Something started happening to me when I took my big east coast road trip this past January. I had been thinking a lot about the whole terrorist/patriot dichotomy – how everyone was telling me that if you agreed with the government you were a patriot, and if you didn’t, you were a terrorist (or at least a terrorist sympathizer). And I heard this great Mark Twain quote around that same time: “Loyalty to the country always. Loyalty to the government when it deserves it.” People were scared and defensive and they were confusing patriotism with nationalism. Nationalism is the scary thing that means you follow your government blindly. Patriotism simply means loving your country – which means that maybe it’s not so much of a contradiction to be an anarchist and a patriot. It was something I started realizing when I went on the road trip, ignoring the boundaries of state lines, re-discovering the east coast, and meeting so many amazing people (including a cop who actually helped me out!). My idea of what it means to be a patriot was cemented for me at the protest.
It was a November Thursday and the TABD was coming to town. The TABD (Trans-Atlantic Business Dialogue) are friends of the WTO and other such lovely organizations. They were meeting in Chicago because one of the co-chairs of the TABD is Boeing, who is based in Chicago. Boeing is one of the largest defense contractors and arms producers in the world. In light of everything that’s been going on regarding Iraq, the protest became not just an anti-evil capitalist march, but also an anti-war march. I had never been to a protest before – it’s not that I don’t think they’re important, it’s just never been my thing. I’ve always preferred to write about things I believe in, in zines or songs or stories, to wheat-paste posters around town. This protest was important to go to, though, and it seemed like a good place to start.
The evening was cold, but not too cold. The wind is always chilly in Chicago in November, but it wasn’t the kind of day when the air bites your ears and makes you feel like they’re going to fall off. A chilly breeze, but a sweatshirt and a leather jacket were warm enough; the clouds were fading indigo when I arrived at the el stop closest to the Boeing building. Ten cops stood on the platform, ominously, with their arms crossed – riot helmets, batons and bats, and padded uniforms. Wusses. All I had was my steel-toe shoes.
“Where’s the war?” I wanted to shout, but then: “Oh, right.”
I walked west to Washington and Canal, to Boeing’s headquarters. Everything was frenzied already – hundreds and hundreds of cops in the same riot gear lining the streets, people milling about waiting for the protest to start, spectators on the sidewalks, business people with mouths open and people with cameras and video cameras, documenting. Click, click, snap, snap, lights, camera, action! Let’s put on a show. I wormed my way into the crowd of protestors and shouted out to the first person I saw who I even vaguely knew. I stood next to him and he handed me an upside-down American flag to wave. “Can I take a photo of you with your flag?” a boy with a camera asked. “It’s a neat image.” So I mugged it for him, holding the flag up proud and giving him my best Sid Vicious sneer.
Nearby was “The Pink Bloque,” a group of sexy grrls in pink and black, bumpin’ and grindin’ to some dance music, with patches on their shirts that said “2 Cute 2 B Arrested.” And it was true. There were puppets and people with music. Someone had started speaking up at the front of the crowd, but I couldn’t hear a word they were saying, so I listened to the music instead. A bunch of kids were bangin’ on pots and pans and plastic pickle tubs – one of them a cute boy with a blue mohawk who I gave my zine to once. There were two kids with monster masks and signs saying “vile music for a vile world.” They played discordant drums and violin. I thought it was beautiful, though, not vile. I danced to drums and waited and waited, taking plastic fangs from a boy handing out “instant CEO costumes.”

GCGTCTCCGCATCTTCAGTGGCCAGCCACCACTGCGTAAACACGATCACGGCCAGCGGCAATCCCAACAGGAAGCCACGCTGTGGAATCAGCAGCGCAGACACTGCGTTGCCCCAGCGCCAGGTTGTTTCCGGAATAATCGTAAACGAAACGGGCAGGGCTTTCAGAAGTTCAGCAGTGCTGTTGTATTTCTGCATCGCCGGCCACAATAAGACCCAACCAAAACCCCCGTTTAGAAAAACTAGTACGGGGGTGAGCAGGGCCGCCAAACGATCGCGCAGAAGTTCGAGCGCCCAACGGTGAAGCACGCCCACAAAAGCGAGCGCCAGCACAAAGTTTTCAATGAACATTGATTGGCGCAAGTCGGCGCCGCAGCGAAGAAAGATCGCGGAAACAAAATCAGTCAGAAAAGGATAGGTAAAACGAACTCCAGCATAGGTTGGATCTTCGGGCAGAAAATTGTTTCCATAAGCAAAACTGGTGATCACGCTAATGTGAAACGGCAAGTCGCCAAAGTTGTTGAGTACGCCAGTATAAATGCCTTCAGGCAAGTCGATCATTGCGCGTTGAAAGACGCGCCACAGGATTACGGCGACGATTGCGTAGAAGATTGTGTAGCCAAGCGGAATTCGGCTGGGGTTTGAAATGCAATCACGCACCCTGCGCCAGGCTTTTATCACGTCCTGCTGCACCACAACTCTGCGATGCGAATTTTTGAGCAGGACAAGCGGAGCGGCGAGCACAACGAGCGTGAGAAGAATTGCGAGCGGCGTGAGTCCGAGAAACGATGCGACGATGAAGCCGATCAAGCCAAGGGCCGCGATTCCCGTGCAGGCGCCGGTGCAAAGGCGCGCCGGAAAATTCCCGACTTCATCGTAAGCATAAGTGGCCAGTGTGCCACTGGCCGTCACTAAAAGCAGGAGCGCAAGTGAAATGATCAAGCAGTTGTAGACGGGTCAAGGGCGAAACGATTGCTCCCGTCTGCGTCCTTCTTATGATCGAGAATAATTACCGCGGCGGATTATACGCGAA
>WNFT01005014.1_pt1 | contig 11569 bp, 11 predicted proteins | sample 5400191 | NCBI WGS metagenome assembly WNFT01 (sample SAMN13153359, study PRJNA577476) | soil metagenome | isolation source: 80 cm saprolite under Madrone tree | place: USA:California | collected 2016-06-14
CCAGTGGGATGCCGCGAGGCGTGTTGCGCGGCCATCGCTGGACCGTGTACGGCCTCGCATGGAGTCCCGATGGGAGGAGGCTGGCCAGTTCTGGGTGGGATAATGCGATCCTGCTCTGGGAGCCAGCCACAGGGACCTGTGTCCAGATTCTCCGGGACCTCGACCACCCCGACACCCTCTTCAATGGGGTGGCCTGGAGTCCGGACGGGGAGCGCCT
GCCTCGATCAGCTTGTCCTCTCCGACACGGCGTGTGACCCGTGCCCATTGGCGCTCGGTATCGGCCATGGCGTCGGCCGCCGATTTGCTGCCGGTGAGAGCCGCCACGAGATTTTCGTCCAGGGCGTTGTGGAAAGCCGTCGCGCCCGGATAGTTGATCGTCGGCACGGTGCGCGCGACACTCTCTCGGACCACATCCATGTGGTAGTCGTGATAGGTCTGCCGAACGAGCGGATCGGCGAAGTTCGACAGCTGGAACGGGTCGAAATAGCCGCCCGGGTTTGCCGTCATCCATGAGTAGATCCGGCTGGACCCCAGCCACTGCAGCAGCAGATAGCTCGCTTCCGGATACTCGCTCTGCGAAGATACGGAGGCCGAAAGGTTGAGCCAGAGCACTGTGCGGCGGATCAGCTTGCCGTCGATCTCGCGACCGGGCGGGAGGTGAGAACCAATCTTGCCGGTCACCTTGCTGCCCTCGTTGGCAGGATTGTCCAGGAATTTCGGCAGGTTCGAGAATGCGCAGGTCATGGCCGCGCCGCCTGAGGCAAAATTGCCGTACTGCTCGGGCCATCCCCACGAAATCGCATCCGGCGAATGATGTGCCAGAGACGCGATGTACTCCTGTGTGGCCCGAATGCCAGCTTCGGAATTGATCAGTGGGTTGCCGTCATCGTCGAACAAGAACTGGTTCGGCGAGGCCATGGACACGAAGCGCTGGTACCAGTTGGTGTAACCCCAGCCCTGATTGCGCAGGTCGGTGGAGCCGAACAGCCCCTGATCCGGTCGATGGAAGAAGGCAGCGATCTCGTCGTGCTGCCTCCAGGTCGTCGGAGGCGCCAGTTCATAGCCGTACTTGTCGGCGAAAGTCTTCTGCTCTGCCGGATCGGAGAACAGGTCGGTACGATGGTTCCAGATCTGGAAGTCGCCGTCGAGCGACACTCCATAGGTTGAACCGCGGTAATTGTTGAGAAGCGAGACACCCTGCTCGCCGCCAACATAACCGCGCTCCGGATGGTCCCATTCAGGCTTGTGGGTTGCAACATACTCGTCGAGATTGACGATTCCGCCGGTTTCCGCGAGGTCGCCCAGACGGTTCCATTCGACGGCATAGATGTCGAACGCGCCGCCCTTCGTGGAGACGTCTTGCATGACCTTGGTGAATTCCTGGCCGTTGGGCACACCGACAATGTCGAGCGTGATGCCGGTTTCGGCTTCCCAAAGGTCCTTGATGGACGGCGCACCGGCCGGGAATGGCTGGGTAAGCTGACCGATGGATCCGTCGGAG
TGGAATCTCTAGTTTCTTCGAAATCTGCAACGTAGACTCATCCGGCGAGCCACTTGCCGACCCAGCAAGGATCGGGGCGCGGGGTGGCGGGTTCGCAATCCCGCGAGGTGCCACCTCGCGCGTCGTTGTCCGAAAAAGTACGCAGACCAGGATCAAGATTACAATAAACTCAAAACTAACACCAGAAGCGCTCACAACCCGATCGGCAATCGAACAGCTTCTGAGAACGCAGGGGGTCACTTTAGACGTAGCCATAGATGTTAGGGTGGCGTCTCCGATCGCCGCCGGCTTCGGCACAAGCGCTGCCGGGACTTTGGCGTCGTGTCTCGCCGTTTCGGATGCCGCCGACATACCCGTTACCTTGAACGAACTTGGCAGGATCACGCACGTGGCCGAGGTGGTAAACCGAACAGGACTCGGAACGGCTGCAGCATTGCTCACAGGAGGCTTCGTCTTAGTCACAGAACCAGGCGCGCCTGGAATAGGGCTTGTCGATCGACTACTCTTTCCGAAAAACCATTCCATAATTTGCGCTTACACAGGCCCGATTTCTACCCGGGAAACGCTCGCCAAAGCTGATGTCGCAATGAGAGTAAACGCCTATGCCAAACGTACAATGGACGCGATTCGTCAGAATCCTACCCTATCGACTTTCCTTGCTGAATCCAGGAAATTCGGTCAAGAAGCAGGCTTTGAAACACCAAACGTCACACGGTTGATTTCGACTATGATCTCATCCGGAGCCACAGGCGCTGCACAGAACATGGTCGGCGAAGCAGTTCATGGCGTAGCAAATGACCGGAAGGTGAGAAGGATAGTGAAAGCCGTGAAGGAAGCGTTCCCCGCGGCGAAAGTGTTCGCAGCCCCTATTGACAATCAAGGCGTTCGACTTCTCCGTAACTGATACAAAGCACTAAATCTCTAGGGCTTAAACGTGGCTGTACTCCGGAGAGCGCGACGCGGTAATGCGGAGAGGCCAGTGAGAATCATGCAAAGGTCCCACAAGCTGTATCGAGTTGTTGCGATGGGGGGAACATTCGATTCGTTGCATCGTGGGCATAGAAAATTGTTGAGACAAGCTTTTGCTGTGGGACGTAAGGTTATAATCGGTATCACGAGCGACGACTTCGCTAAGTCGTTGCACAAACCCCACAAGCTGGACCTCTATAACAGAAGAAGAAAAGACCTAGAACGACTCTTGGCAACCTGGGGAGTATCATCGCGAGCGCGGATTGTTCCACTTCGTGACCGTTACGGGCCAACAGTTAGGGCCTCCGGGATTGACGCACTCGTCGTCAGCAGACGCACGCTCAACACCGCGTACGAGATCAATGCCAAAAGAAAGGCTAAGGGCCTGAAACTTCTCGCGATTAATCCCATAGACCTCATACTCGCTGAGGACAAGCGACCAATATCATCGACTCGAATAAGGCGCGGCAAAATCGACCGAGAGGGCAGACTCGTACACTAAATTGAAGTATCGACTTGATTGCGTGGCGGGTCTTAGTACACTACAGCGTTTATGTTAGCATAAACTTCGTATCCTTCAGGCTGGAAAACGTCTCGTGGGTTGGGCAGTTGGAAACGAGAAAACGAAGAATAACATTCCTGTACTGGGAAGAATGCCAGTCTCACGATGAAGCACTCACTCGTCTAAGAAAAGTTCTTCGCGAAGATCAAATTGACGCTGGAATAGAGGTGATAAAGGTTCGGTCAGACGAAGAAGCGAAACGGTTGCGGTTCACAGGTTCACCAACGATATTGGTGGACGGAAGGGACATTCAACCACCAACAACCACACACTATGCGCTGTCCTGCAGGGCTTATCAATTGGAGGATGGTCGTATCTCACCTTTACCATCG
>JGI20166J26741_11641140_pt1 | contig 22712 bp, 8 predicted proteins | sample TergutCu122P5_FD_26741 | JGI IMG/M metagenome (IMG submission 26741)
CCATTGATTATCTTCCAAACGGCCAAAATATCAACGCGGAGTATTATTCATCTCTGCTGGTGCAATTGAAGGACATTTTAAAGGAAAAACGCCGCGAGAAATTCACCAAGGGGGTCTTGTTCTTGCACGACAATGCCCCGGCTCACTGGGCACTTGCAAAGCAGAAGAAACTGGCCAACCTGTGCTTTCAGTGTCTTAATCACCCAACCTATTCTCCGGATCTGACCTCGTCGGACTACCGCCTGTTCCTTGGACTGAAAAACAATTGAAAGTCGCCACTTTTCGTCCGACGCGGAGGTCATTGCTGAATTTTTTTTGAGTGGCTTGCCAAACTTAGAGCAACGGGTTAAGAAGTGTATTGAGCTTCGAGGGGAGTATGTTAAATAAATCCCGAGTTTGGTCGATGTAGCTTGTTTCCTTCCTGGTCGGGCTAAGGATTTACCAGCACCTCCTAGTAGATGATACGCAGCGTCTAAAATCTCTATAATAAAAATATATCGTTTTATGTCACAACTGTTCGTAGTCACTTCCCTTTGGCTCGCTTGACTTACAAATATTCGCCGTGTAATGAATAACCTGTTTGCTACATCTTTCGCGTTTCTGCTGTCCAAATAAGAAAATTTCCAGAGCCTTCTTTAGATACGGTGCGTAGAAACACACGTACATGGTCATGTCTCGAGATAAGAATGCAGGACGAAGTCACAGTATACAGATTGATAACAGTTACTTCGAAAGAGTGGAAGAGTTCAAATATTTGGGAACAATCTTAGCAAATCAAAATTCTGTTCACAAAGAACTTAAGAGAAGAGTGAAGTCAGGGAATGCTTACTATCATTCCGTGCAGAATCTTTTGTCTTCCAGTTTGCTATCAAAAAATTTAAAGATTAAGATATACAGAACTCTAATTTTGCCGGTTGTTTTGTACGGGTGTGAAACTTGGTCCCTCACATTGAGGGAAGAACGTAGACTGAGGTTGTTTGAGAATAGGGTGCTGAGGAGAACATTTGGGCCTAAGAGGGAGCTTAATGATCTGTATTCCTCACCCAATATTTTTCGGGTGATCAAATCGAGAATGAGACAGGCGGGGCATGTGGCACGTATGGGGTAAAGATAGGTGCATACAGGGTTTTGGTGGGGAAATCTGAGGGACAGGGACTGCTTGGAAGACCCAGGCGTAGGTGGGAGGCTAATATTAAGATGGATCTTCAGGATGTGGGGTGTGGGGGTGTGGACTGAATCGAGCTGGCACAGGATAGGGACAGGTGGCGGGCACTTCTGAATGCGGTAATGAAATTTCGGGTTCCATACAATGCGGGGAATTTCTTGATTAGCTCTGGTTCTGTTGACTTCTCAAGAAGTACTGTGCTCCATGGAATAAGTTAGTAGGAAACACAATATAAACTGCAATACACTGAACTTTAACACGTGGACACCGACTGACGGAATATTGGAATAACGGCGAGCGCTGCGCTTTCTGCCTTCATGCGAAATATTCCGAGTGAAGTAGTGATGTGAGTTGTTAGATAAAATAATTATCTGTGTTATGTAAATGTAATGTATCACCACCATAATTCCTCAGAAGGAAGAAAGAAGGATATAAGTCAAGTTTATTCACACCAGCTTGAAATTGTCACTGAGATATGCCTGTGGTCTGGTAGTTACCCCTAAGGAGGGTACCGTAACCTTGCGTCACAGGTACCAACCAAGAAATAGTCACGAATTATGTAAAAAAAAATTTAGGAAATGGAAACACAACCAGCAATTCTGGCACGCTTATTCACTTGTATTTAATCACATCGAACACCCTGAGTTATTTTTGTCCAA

My plan was to go to the protest for a while and then go to class, but at the time I would have had to leave, I was in the middle of such a crowd that it would have been impossible to get out, and I was so caught up in the spirit of all of it that I didn’t even want to leave. I love my fiction writing classes, but damn, I think this protest was maybe more important for me to be at that night than sitting in a classroom.
So the march finally started and we walked. I waved my flag and I sang along with chants and cheers. The sky got darker and the air colder, but we kept marching. And the cops stood along the sidewalks with their arms crossed, just daring us to get anywhere near them. They were so un-smiling. They were like a wall between us and the “good, patriotic citizens” just standing on the sidewalk. I motioned for people on the sidewalks and in the office buildings to join us. “Off of the sidewalks, into the street!” we yelled. I don’t know how you could have seen us and not wanted to join us. Some people complained afterward that it was more like a parade than a march, with all the music and the laughter. So fucking what? I think having a joyful protest is a hell of a lot more interesting than looking glum, like it’s some fucking funeral march. Emma Goldman said it best: “If I can’t dance, I don’t want to be part of your revolution.”
I saw a whole bunch of people I knew and laughed at the guys teasing the cops with big cardboard donuts on strings. We marched east on Washington and started heading north on Michigan Avenue. The cops and all their clubs and paddy wagons and their fucking helicopters made me nervous, but I looked one cop square in the eye and smiled at him. I saw him flinch. That’s when I knew I didn’t have to be scared of them, and that I refused to be scared of them. They try to look like machines but they’re fucking people. Maybe a lot of ’em are shitty people, but they’re people nonetheless.